Drift free long term biomass monitoring for better understanding of process dynamics

Dencytee Sensor


MELiSSA (Micro Ecological Life Support System Alternative) is an international collaborative effort of 15 partners led by European Space Agency (ESA) focused on the development of a Regenerative Life Support System to support long-term Space Missions. Technologies as those studied in MELiSSA, will contribute to make possible the presence of humans on a planet like Mars. The goals of MELiSSA are the production of food, recovery of water and regeneration of the atmosphere, with a concomitant use of wastes, i.e. CO2 and organic wastes, using light as a source of energy.

Point of Measurement

In a context of biological life support system, long-term continuous bioreactor operation enables the constant production of oxygen and food to meet with human requirements. In the MELiSSA Pilot Plant a photobioreactor where Limnospira indica (previously known as Arthrospira/ Spirulina) is cultivated aims to continuously produce oxygen and food to partially cover these human needs. In this scenario, the use of robust, reliable monitoring, and control sensor technology is mandatory. Parameters such as pH, pO2, and optical density are necessary to ensure the best bioreactor performance. But special attention must be focused on optical density (OD). In the MELiSSA photobioreactor the optical density of cells is an output from two main manipulated variables: dilution rate (D) and light intensity. Online measurement of biomass concentration is essential to react to any bioreactor perturbation and to monitor the culture status. Additionally, it allows the finetuning of manipulated variables to reach a target optical density to optimize the culture performance for O2 and biomass production.

Online monitoring of biomass was performed in a 180 day experiment where the aim was to characterize and understand the bioreactor performance under different regimes of light and dilution rate. A Dencytee sensor was used for online turbidity monitoring. It was installed in the bioreactor through the retractable housing Retractex B HyCIP, which enables the retracting of the sensor for cleaning and sterilization if needed (Figure 1).

Figure 1: Hardware implementation in MELiSSA Pilot Plant. Dencytee is connected to the photobioreactor with
Retractex B HyCIP housing.

It is especially relevant for sensor maintenance in long-term operation processes where probe fouling over time may occur. Figure 2 shows the evolution of off-line OD, off-line cell dry weight (CDW) and the in-line biomass sensor. The optimal performance of the sensor is proved by the excellent correlation between off-line and in-line values no matter the experimental condition. The fitting is observed in low-range absorbance units (A750nm), with 0.4 and 3 AU the minimum and maximum respectively. Changes in biomass concentration are caused by different values in the manipulated variables.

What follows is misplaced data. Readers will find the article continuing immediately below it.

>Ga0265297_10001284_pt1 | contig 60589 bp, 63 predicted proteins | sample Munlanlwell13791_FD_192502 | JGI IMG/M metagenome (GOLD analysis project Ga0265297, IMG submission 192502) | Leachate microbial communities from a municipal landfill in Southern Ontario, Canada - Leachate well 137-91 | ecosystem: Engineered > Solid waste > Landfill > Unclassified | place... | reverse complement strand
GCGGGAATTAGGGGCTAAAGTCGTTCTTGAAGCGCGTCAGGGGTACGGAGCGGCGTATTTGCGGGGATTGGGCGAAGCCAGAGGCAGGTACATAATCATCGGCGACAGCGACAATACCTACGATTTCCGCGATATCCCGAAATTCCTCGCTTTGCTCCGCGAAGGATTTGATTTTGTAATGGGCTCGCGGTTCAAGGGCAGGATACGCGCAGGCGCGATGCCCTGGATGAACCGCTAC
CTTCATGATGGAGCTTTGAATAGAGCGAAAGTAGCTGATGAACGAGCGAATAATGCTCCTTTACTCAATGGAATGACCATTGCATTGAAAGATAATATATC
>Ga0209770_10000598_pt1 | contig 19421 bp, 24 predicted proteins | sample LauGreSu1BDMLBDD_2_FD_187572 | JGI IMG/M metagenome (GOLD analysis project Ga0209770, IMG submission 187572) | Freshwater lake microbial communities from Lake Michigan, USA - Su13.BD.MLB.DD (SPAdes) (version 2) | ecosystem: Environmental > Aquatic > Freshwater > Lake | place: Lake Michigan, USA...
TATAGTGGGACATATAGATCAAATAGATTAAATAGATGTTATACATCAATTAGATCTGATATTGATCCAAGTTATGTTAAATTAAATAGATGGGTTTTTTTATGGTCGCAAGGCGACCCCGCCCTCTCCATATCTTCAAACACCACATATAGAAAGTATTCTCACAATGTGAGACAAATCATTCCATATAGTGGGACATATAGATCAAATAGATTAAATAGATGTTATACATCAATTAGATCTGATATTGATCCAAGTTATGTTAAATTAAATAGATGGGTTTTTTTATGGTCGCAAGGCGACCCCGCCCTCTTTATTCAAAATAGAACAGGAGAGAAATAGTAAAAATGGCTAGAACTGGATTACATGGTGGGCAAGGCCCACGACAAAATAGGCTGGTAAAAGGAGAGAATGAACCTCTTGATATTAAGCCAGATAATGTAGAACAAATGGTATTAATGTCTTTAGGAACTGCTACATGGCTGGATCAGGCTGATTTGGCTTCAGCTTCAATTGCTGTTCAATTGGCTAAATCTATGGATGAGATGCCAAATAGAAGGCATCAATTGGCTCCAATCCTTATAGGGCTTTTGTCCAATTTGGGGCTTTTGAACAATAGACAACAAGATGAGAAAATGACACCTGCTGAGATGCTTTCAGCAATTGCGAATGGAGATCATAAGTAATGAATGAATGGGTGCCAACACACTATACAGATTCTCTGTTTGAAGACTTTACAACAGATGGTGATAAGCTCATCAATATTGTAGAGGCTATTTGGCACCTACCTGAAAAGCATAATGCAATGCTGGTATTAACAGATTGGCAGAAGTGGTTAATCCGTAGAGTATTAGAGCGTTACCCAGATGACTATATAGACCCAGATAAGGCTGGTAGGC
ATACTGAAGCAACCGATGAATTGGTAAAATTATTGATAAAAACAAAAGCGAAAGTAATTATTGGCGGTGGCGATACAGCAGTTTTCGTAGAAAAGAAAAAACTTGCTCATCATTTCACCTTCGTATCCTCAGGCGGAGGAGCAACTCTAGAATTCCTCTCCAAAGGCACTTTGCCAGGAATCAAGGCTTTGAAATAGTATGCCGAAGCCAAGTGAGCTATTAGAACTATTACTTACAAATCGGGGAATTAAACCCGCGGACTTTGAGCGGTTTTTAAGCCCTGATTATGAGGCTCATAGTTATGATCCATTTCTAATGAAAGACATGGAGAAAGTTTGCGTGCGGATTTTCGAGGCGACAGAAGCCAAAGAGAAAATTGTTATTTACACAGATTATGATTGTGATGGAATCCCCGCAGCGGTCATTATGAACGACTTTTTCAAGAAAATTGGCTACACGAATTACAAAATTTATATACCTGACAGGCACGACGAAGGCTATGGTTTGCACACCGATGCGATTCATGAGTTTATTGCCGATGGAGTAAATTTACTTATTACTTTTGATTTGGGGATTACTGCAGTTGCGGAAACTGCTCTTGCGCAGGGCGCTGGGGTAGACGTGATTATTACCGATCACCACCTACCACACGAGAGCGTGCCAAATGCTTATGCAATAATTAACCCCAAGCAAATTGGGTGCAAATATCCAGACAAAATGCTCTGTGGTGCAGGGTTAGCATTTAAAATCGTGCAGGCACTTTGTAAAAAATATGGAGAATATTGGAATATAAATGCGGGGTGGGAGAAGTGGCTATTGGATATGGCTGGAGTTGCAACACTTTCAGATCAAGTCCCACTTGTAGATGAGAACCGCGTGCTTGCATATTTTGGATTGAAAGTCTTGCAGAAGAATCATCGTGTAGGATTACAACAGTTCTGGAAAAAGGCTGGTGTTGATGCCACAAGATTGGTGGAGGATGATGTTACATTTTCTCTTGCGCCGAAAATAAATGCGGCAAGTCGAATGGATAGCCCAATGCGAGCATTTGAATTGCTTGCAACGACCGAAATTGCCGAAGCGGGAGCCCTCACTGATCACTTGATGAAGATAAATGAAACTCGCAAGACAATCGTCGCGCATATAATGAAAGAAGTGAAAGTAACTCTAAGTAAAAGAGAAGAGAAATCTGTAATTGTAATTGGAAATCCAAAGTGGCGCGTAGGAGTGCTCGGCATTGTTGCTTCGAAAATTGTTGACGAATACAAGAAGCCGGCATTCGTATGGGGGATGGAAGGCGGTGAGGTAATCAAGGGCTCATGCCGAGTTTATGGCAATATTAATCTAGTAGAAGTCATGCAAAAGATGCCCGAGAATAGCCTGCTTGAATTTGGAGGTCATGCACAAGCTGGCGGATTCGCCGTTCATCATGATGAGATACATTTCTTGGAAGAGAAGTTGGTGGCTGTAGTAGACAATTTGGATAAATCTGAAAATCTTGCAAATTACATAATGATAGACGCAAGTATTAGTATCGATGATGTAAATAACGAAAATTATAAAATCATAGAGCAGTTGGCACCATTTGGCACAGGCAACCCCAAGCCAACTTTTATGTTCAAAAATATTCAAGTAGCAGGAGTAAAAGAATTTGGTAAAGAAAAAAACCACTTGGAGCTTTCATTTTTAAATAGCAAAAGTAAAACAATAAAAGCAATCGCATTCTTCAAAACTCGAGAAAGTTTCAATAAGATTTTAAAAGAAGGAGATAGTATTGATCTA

A relevant result is that the sensor allows one to follow the dynamics of the process without the need of sampling, which is of significant importance from a control point of view. Inmost cases there is a good correlation with cell density, but a deviation exists in some conditions. This behaviour is caused by changes in CDW/OD ratio of the cell culture because of morphology changes, which affect the scattering and absorbance properties of the cells. As the Dencytee sensor is based on absorbance, the changes in scattering properties of the cells are reflected in the measurement. In long-term operation, changes in morphology can occur depending on environmental conditions, which is rare during a short batch cultivation. Therefore, online measurement of OD is helpful to predict morphology variations in the cells.

Advantages of the Hamilton solution

Biomass and oxygen production are the target products of the MELiSSA loop. The Hamilton Dencytee helped to monitor reliable the production of the biomass. No deviations from off-line absorbance data were observed during 180 days culture and only few initial samples were needed to establish a linear correlation between off-line and in-line values. In addition, the sensor clearly showed the dynamics of the culture when exposed to changes in environmental conditions, identifying the point when culture reaches stability for every condition. It gives an idea of the possibilities of this technology in predicting the culture tendency and anticipating potential deviations.

Finally, one of the most important points of the experimental series is that there was no need for maintenance operation and the robustness of the sensor is proved. During the whole process no drift was observed, and no biofilm was formed at the sensor lens. Hence, it is demonstrated that these sensors can be used for long-term operation process (months scale) with a minimum maintenance and without the need of recalibration.

Figure 2: Limnospira indica in-line and off-line monitoring during the 180 days continuous operation. Strong correlation is observed between in-line (Dencytee)
and off-line OD. This profile is caused by changes in manipulated variables causing different steady states values for biomass.


David Garcia, Bioprocess Engineer

Departament d’Enginyeria Química

Escola d’Enginyeria. Edifici Q

08193 Bellaterra (Cerdanyola del Vallès)

Tel +34 93 586 81 72

[email protected]



Melissa Pilot Plant